[promoted to the Frontpage by BooMan. And a big welcome to Soj]

If you want to know why international funding and training made the Rose (Rep. of Georgia) and Orange (Ukraine) Revolutions successful, you need to know only one thing – in today’s world, a successful revolution must be televised.

Unfortunately for the people of Kyrgyzstan, the television cameras from the west are missing.  Everything else is in place – a long-ruling, authoritarian, corrupt leader, rigged elections, a restless population and demonstrations in the street.  If the world was paying attention, we might be able to get Kyrgyzstan into the democratic column.  Alas…
I last wrote about the Kyrgyzstan elections on February 24.  Last weekend, Kyrgystan held the run-off elections for all the parliamentary candidates who did not receive over 50% of the votes, as was the case for more than half the candidates.  The Kyrgyz authorities managed to get most of the popular opposition candidates “disqualified” from running but Kyrgyz voters have the option of voting “none of the above”.  And friends, that’s just what they did.

In the run-off elections, the candidate who gets the most votes, regardless of percentage, is declared the winner.  And so President Askar Akayev now has his solidly loyal parliament to rubberstamp his decisions.  But the people are not happy and protests continue.

In the town of Kochkor, approximately 3,000 protestors occupied a government building, demanding free and transparent elections.

Protestors also took over a government building in Jalal-Abad, imprisoning a government official within.  They also did the same thing in Talas, imprisoning the governor of the region there for 48 hours, also demanding free and transparent elections.

Protests are also scheduled for the city of Osh, which is the biggest city in the southern part of the country.

Both the OSCE as well as ENEMO, which is a pan-CIS monitoring organization, said the recent elections were not free and fair.  Amazingly, the American Ambassador to Kyrgyzstan has also stepped up to the plate:

Ambassador Stephen Young said Sunday’s runoff parliamentary elections and the original vote on Feb. 27 were tarnished by harassment of independent media, government interference in the campaign process, and media bias.

The United States has an air base outside of Bishkek (the capital) and Kyrgyzstan has had particularly close ties with the United States of late, especially the state of Montana (see my report here from 2003).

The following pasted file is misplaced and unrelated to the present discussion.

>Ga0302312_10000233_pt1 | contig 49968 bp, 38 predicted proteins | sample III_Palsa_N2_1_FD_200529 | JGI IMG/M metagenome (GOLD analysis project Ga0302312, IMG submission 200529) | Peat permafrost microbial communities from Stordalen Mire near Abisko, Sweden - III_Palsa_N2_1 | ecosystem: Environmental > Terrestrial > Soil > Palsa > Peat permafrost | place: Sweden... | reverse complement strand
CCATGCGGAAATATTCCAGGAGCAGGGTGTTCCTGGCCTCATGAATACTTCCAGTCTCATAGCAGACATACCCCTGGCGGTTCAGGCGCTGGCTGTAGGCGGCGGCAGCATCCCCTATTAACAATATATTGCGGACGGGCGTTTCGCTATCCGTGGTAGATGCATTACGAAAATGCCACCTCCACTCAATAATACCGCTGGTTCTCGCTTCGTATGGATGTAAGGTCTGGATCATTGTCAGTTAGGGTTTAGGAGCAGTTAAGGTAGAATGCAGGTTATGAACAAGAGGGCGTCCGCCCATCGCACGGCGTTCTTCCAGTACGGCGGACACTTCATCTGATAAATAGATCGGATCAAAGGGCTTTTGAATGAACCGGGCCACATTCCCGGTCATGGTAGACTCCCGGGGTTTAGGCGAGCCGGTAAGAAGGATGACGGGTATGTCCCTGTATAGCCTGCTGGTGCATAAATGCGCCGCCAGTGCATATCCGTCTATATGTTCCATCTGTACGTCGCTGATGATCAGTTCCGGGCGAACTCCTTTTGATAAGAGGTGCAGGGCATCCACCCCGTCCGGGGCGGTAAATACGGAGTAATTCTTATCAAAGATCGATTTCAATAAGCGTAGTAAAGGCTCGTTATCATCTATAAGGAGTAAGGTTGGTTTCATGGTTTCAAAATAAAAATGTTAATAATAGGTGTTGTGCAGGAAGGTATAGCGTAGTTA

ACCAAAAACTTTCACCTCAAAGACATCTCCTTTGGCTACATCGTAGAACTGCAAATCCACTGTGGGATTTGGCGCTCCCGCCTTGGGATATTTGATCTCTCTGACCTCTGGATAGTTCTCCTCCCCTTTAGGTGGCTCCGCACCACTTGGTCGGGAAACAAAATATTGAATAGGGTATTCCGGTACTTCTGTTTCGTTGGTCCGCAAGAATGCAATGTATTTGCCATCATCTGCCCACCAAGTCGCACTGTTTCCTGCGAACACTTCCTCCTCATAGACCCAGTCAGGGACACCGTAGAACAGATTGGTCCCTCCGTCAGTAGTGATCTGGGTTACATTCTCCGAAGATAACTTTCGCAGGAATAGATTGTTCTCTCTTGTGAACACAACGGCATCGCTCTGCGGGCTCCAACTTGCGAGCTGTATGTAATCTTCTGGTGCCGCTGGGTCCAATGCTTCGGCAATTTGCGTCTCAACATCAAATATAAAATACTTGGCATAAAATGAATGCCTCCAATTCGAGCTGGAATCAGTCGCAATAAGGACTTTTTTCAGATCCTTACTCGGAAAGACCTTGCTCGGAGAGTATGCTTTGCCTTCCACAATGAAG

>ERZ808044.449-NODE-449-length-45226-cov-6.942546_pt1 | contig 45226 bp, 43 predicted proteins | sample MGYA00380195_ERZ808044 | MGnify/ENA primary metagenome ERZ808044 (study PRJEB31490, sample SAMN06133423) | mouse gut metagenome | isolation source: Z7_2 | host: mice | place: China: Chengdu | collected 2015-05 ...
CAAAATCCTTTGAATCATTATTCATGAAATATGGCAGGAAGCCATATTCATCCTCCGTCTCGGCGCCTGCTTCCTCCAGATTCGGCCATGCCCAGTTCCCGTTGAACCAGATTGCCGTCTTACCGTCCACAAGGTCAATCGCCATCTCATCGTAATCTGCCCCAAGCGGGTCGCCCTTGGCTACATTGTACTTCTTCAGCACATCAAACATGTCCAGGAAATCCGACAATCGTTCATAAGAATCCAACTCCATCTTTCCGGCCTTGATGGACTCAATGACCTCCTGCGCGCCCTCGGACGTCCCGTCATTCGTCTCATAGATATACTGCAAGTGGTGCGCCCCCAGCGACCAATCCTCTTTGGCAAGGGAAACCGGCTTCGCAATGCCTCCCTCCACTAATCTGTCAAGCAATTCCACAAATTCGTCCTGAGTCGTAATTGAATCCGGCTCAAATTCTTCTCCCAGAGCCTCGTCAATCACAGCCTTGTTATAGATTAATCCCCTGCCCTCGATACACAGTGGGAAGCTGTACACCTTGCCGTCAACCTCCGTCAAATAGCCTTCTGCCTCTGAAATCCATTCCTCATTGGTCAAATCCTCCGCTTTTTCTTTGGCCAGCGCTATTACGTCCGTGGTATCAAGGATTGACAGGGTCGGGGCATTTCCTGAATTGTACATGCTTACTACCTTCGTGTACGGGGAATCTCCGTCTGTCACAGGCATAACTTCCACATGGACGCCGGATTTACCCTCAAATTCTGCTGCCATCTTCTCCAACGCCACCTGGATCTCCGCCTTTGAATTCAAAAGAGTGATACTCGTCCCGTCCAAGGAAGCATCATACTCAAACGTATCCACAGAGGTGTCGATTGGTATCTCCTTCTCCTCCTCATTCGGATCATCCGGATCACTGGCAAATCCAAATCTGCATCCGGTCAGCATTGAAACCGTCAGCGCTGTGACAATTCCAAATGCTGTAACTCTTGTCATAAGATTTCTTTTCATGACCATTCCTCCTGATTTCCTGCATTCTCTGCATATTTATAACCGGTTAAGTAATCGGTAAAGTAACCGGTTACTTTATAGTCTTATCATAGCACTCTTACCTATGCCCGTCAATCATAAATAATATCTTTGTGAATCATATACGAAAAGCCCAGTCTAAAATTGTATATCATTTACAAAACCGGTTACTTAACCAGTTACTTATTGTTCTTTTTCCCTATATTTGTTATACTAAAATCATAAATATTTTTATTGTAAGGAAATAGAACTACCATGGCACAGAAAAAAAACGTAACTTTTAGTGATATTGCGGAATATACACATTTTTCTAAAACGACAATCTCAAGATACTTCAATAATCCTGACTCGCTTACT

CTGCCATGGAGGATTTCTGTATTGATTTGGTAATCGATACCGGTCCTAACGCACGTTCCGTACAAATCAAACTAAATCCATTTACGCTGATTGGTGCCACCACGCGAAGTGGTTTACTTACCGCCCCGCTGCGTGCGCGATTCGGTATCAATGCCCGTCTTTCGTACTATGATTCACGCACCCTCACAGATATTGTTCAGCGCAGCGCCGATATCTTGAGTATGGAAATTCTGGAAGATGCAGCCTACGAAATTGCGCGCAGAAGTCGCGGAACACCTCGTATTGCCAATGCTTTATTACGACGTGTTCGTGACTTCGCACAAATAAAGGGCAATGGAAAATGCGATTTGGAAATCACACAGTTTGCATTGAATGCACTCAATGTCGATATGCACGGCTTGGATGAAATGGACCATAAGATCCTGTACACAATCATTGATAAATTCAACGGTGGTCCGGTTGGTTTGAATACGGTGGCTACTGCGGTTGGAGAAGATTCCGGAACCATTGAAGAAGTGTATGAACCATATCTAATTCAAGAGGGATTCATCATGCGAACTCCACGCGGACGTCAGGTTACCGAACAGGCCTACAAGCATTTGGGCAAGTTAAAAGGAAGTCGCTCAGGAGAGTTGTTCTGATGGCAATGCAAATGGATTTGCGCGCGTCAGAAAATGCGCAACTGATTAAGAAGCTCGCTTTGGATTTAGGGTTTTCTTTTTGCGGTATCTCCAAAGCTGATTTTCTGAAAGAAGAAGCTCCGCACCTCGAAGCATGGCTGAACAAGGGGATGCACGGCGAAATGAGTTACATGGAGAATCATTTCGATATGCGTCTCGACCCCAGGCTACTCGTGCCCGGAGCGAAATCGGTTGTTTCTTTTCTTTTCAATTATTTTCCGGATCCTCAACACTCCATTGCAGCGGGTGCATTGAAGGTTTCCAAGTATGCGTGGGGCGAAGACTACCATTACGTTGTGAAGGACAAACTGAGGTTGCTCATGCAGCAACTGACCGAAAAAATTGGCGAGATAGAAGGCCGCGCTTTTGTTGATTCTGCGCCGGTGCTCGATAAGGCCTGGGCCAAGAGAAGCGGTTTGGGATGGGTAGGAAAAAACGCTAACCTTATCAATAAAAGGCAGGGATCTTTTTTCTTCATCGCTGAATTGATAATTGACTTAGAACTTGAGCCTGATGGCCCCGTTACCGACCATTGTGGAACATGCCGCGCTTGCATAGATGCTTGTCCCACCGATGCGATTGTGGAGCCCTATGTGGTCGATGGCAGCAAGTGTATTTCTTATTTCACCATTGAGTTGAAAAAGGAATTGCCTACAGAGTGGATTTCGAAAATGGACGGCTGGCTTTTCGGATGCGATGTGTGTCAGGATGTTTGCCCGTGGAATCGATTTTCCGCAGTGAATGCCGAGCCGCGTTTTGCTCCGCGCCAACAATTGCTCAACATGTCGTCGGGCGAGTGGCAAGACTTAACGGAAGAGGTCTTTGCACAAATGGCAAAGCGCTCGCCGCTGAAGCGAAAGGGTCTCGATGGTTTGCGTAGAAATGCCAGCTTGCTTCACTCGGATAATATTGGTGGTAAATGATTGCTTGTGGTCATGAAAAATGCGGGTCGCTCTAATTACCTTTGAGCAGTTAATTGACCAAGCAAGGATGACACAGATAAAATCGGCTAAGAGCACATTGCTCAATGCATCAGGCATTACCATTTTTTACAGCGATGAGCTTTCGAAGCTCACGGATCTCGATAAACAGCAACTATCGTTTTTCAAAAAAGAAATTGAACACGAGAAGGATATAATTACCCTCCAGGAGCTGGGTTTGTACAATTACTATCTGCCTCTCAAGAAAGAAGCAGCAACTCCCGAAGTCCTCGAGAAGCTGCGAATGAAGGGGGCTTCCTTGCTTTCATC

President Akayev is technically barred from running for re-election this October, but the Kyrgyz opposition fears he will get his newly elected loyal parliament to change the rules so he can run again.  I’m happy to report that Ambassador Young said this:

“[Akayev’s] decision to step down this fall will mark a major advance in the development of Kyrgyzstan’s democracy and serve as a powerful example to other states in the region.”

So far, Akayev hasn’t cracked down too hard on the protesters, apparently out of fear that it would draw attention from the western press.  Odd, isn’t it?  So long as the footage is just of people protesting in the street, nobody cares, but if he gets his goons out there cracking skulls then the footage might make it to CNN or Fox.

Akayev hasn’t minced his words though:

The president also repeated allegations that opposition leaders, knowing that they are not competitive at the ballot-box, are seeking to foment unrest as a means of coming to power.

“Today some politicians who have suffered [electoral] defeat and are out of work have thrown away all masks, including the democratic mask,” Akayev said. He added that opposition protest calls were “aimed at plunging us all into unlawful actions and an abyss of civil war and interethnic clashes.”

Knowing that trying to get Akayev to admit a mistake is futile, the opposition has decided to form a parallel government in the city of Jalal-Abad.  I remind my readers that Yushchenko did the same thing before the Ukrainian Supreme Court ruled that the re-run election must be… re-run.

The opposition is also convening its own “parliament” or “congress” (called “kurultai” in Kyrgyz), called the Coordinating Council of Kyrgyz National Unity.  They’ve even elected a chairman, Jusupbek Jeenbekov.  They’re hoping to convene other kurultais in the Talas and Osh regions as well.

So what’s going to happen?  Will Akayev finally lose his patience and send in the troops to disperse these protestors?  Will he negotiate some kind of quiet compromise with them?  Or will some western cameras get some incendiary footage and put Akayev under the world’s spotlight?

Will Kyrgyzstan get its long-awaited democracy?  Only if the rest of the world pays them the same kind of attention that Ukraine got…


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